Howlin' Wolf: Booming Voice Of The Blues His name was Chester Arthur Burnett, but everyone called him Howlin' Wolf. He played harmonica, but some say he was the greatest blues singer of all time. His unique voice mesmerized audiences and hugely influenced rock 'n' roll.
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Howlin' Wolf: Booming Voice Of The Blues

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Howlin' Wolf: Booming Voice Of The Blues

Howlin' Wolf: Booming Voice Of The Blues

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From NPR News, this is ALL THINGS CONSIDERED. I'm Mary Louise Kelly.


And I'm Robert Siegel.

His name was Chester Arthur Burnett, but he was known as Howlin' Wolf. He played harmonica, and some people say he was the greatest blues singer of all time. Howlin' Wolf's unique voice mesmerized audiences and hugely influenced rock 'n' roll.

NPR's John Burnett has this appreciation for our series 50 Great Voices.

JOHN BURNETT: On a Saturday night in 1957, the marquis at Silvio's Lounge on the West Side of Chicago was a blues-lover's dream.

Mr. BILLY BOY ARNOLD (Musician): They had three bands, Howlin' Wolf band, Muddy Waters' band and my band.

BURNETT: Bluesman Billy Boy Arnold says he heard lots of great blues singers in those days, but that there was never anyone or anything like Howlin' Wolf.

(Soundbite of music)

Mr. HOWLIN' WOLF (Singer): (Unintelligible).

Mr. ARNOLD: Well, he had the most unusual voice in the history of blues. That was his trademark. A lot a people tried to imitate him. But he just had that big, booming voice.

(Soundbite of music)

Mr. WOLF: (Singing) Well, somebody calling me, calling me on my telephone. Well, somebody calling, calling on my telephone. Well, keep on calling, tell them I'm not at home.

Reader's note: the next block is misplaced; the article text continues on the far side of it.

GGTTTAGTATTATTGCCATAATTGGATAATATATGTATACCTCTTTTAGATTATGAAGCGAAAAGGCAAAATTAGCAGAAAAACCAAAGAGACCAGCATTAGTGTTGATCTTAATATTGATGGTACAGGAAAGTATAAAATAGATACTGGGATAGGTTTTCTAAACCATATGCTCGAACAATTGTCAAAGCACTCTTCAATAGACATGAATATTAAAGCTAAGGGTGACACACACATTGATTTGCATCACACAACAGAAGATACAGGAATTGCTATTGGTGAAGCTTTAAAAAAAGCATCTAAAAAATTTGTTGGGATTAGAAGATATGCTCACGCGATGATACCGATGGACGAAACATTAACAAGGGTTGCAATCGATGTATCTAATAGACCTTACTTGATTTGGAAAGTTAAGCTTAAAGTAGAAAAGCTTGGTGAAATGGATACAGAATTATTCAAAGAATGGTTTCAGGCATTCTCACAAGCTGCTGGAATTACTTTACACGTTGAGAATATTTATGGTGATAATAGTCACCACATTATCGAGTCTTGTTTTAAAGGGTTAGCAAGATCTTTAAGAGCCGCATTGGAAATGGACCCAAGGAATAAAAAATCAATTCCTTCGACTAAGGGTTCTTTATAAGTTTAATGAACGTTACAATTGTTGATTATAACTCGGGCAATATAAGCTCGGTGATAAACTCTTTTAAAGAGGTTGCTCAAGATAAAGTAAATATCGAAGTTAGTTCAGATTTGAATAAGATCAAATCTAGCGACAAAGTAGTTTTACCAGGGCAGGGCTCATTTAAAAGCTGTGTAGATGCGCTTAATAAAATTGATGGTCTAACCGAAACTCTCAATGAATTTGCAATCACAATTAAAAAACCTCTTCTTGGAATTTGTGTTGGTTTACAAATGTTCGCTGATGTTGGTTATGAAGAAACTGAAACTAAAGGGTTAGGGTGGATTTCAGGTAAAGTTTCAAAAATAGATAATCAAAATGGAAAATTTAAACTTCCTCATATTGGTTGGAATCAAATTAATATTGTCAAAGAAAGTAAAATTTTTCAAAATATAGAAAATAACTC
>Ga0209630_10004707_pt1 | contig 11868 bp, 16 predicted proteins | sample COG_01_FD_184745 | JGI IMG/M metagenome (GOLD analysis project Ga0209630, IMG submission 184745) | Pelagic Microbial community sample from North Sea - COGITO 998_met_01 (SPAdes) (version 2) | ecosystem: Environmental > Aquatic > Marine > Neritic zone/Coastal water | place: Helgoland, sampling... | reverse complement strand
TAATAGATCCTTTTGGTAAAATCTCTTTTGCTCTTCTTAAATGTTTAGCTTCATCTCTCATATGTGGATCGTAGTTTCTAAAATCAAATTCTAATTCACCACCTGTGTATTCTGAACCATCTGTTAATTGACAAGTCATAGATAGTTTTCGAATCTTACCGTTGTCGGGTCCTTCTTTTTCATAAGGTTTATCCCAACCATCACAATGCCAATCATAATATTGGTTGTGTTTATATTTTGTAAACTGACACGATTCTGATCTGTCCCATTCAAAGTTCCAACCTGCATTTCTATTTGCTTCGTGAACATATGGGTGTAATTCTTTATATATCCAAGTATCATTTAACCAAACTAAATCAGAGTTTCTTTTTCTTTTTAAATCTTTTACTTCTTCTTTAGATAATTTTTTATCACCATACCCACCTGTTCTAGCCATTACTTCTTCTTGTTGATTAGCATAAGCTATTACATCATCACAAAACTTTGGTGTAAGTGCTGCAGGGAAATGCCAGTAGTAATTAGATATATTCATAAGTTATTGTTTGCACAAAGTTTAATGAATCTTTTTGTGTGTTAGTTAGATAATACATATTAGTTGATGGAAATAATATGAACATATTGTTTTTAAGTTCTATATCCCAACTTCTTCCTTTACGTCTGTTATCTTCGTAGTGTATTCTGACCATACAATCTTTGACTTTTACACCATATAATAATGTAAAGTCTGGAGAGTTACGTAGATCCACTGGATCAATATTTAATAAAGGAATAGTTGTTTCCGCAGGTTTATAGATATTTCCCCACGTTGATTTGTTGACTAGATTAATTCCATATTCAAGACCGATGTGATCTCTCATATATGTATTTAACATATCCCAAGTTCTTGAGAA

BURNETT: Singer Ronnie Hawkins said it was stronger than 40 acres of crushed garlic. Bonnie Raitt said he was the scariest bit of male testosterone I've ever experienced. When legendary record man Sam Phillips first heard Wolf on the radio, he averred: This is where the soul of man never dies.

(Soundbite of music)

Mr. WOLF: (Singing) (Unintelligible).

BURNETT: Maybe his guttural sound was a result of severe tonsillitis he had as a child. Or maybe Chester Burnett's hard early years somehow come out in his voice.

Mr. WOLF: I was plying full mule on the plantation.

BURNETT: He was born a hundred years ago, black and destitute, in Clay County, Mississippi, cast out of his home, raised by an abusive uncle who whipped him with a leather plow line, so poor, he once tied burlap sacks around his bare feet and so hungry he once ate food scraps tossed off a train by railroad workers.

Howlin' Wolf, like so many bluesmen before and after him, found release in music.

(Soundbite of music)

Mr. WOLF: (Singing) Tell Automatic Slim (Unintelligible). We gonna do the wang dang doodle all night long, all night long.

BURNETT: While he was a young man sharecropping in Mississippi, Wolf apprenticed with Delta blues legend Charley Patton. And as Wolf said on a Chess record in 1968, he was deeply influenced by Patton's gritty singing and percussive playing.

Mr. WOLF: I liked his sound, and so every night that I'd get off of work, I'd go to his house, and he'd learn me how to pick the guitar. So I got good with it.

BURNETT: Wolf started playing on weekends in country juke joints, then moved to Memphis, made a name for himself and finally settled in Chicago to become literally a giant of the blues.

(Soundbite of music)

Mr. WOLF: (Singing) (Unintelligible). I've got 300 pounds of heavy lead joy. I'm so glad that you understand, I'm 300 pounds of muscle and man.